Jon Udell's link-addressable streams research

by Bob DuCharme

Related link:

Before you can link to something, you need to be able to address it. Linking to web pages is great, and linking to specific points within web pages is even better because you can reference content at a more granular level.

We've all followed links to streaming video on the web, and Jon Udell's trying to figure out how to create URLs that will link to specific points within a video stream. So, for example, if some conference's website makes the entire keynote speech available and you want to reference something the speaker said when describing the third bullet of his tenth slide, you can show him describing that bullet point and nothing else.

Jon's only had limited success so far, but we should all cheer him on. Greater power in linking is built on greater power in addressing; Tim Berners-Lee couldn't have had linking on the web if he hadn't developed URLs first. The power of selecting and juxtaposing specific time ranges of movies is at least 65 years older than that, going back to the work of Russian film director Sergei Eisenstein. Perhaps Jon's work will inspire the people who make the video display clients to make a simple, RESTful way to make this easier.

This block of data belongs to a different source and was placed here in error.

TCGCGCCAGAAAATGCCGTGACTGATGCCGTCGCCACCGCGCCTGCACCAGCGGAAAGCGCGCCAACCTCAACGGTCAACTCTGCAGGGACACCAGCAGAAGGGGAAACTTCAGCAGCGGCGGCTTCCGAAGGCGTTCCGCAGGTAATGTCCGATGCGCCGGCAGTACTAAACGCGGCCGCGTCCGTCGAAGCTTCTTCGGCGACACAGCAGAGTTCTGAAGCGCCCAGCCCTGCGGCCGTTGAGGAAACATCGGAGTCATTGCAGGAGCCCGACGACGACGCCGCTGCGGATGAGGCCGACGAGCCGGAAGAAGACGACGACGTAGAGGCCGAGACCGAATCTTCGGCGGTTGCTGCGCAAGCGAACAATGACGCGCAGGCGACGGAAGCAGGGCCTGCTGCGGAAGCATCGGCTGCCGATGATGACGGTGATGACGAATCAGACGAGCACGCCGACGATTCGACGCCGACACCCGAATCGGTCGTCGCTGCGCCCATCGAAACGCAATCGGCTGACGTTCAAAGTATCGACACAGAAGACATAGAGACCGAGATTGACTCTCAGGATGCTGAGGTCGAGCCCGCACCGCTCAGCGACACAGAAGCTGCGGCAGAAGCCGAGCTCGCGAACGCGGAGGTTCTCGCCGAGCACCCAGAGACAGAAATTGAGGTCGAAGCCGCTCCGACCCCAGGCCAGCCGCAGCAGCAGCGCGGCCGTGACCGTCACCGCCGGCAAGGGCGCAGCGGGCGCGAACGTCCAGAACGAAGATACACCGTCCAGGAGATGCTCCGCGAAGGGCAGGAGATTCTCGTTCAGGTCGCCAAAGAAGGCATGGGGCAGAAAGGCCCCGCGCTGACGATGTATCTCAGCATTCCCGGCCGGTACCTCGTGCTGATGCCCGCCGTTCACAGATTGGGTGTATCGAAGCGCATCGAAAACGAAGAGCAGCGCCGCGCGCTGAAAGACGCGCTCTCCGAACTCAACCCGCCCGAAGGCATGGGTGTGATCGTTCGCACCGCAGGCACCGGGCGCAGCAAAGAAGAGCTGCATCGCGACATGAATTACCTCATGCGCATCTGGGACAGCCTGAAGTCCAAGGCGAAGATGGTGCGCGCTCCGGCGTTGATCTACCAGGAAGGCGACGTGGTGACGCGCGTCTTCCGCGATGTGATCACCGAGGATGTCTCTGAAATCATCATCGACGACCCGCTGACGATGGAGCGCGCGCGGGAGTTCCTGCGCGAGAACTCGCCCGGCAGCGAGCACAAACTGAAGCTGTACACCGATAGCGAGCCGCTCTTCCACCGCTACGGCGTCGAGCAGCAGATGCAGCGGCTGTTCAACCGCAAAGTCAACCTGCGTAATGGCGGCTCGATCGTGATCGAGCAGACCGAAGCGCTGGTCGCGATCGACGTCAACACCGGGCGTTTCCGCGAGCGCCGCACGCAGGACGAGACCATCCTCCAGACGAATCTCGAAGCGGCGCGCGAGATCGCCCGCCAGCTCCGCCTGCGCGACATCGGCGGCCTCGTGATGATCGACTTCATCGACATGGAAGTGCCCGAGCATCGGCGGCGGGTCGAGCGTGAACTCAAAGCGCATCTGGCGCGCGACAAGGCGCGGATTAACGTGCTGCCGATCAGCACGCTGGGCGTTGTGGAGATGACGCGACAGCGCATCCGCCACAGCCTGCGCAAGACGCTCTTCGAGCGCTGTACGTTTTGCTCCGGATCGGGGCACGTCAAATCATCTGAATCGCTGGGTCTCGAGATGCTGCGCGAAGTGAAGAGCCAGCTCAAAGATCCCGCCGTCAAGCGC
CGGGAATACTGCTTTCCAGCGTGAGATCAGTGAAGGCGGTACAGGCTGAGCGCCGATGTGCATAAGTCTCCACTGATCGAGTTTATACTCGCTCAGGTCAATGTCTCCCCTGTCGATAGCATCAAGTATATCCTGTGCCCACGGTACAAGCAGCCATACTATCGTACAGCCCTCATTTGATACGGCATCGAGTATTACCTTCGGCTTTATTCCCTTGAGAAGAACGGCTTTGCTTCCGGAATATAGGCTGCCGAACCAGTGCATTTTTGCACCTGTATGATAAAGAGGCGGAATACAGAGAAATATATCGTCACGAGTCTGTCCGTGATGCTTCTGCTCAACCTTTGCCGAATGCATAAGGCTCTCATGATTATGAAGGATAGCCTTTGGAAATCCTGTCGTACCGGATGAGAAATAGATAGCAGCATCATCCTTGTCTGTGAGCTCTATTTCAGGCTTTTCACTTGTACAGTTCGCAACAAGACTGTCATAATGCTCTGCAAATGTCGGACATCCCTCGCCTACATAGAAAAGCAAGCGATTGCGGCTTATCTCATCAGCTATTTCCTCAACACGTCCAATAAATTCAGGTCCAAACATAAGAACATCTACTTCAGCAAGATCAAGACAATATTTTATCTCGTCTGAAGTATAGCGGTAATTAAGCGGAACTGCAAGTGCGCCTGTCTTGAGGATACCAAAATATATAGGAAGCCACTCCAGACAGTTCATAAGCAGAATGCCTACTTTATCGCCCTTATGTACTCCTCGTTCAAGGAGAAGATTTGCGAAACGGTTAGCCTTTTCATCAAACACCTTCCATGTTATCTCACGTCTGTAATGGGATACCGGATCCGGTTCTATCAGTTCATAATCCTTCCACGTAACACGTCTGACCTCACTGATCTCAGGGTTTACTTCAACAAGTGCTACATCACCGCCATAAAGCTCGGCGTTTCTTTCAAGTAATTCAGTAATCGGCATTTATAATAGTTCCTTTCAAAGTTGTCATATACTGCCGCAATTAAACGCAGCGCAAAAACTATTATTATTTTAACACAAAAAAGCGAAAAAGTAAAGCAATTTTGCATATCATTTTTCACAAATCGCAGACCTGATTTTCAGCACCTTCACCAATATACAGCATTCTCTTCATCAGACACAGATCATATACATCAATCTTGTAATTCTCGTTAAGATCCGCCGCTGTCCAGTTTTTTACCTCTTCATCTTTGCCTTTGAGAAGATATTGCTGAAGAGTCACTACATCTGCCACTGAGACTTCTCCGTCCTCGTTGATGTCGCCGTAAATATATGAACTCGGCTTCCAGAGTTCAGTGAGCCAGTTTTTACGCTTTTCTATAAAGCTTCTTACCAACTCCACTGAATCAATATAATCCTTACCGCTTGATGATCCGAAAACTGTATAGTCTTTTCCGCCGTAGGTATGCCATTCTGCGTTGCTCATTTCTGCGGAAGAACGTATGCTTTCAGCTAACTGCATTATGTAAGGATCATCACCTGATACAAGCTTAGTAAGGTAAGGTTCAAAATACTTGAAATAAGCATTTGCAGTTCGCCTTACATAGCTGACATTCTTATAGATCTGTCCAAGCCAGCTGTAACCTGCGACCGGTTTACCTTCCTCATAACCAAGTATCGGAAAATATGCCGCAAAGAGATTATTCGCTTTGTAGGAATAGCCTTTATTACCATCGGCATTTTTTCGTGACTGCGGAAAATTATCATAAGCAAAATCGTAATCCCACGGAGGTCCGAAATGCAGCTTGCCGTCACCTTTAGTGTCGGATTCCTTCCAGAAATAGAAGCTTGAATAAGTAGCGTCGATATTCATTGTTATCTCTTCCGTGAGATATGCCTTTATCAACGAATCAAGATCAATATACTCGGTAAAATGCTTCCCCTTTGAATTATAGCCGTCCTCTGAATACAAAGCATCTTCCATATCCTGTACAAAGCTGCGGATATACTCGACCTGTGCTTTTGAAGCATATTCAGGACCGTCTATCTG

Has anyone else played with creating URLs to address specific points within video (or audio) streams?


2003-12-02 20:34:22
The CSIRO is working on it
Do a search for csiro and Silvia Pfeiffer - I know because I applied for a position on the team several months ago.


2003-12-11 22:51:49
Autometa RPXP/web
I've posted a web service preview of an open-source Perl script that does exactly this. A readable HTTP GET will clip any seekable audio or video stream by start and stop times, for the three major media players: RealPlayer, Quicktime and Windows Media.

Details at

Rich Persaud

2003-12-17 14:12:52
Autometa RPXP/web
Really, really cool. It worked the very first time I tried it, with this link:
(The Afropop Worldwide website has an excellent documentary about the Tropicalista movement in Brazil in the late sixties, and my clip points to the amazing pop song "Divine Marvelous" sung by Gail Costa and written by Caetano Veloso and Gilberto Gil.)

Great work!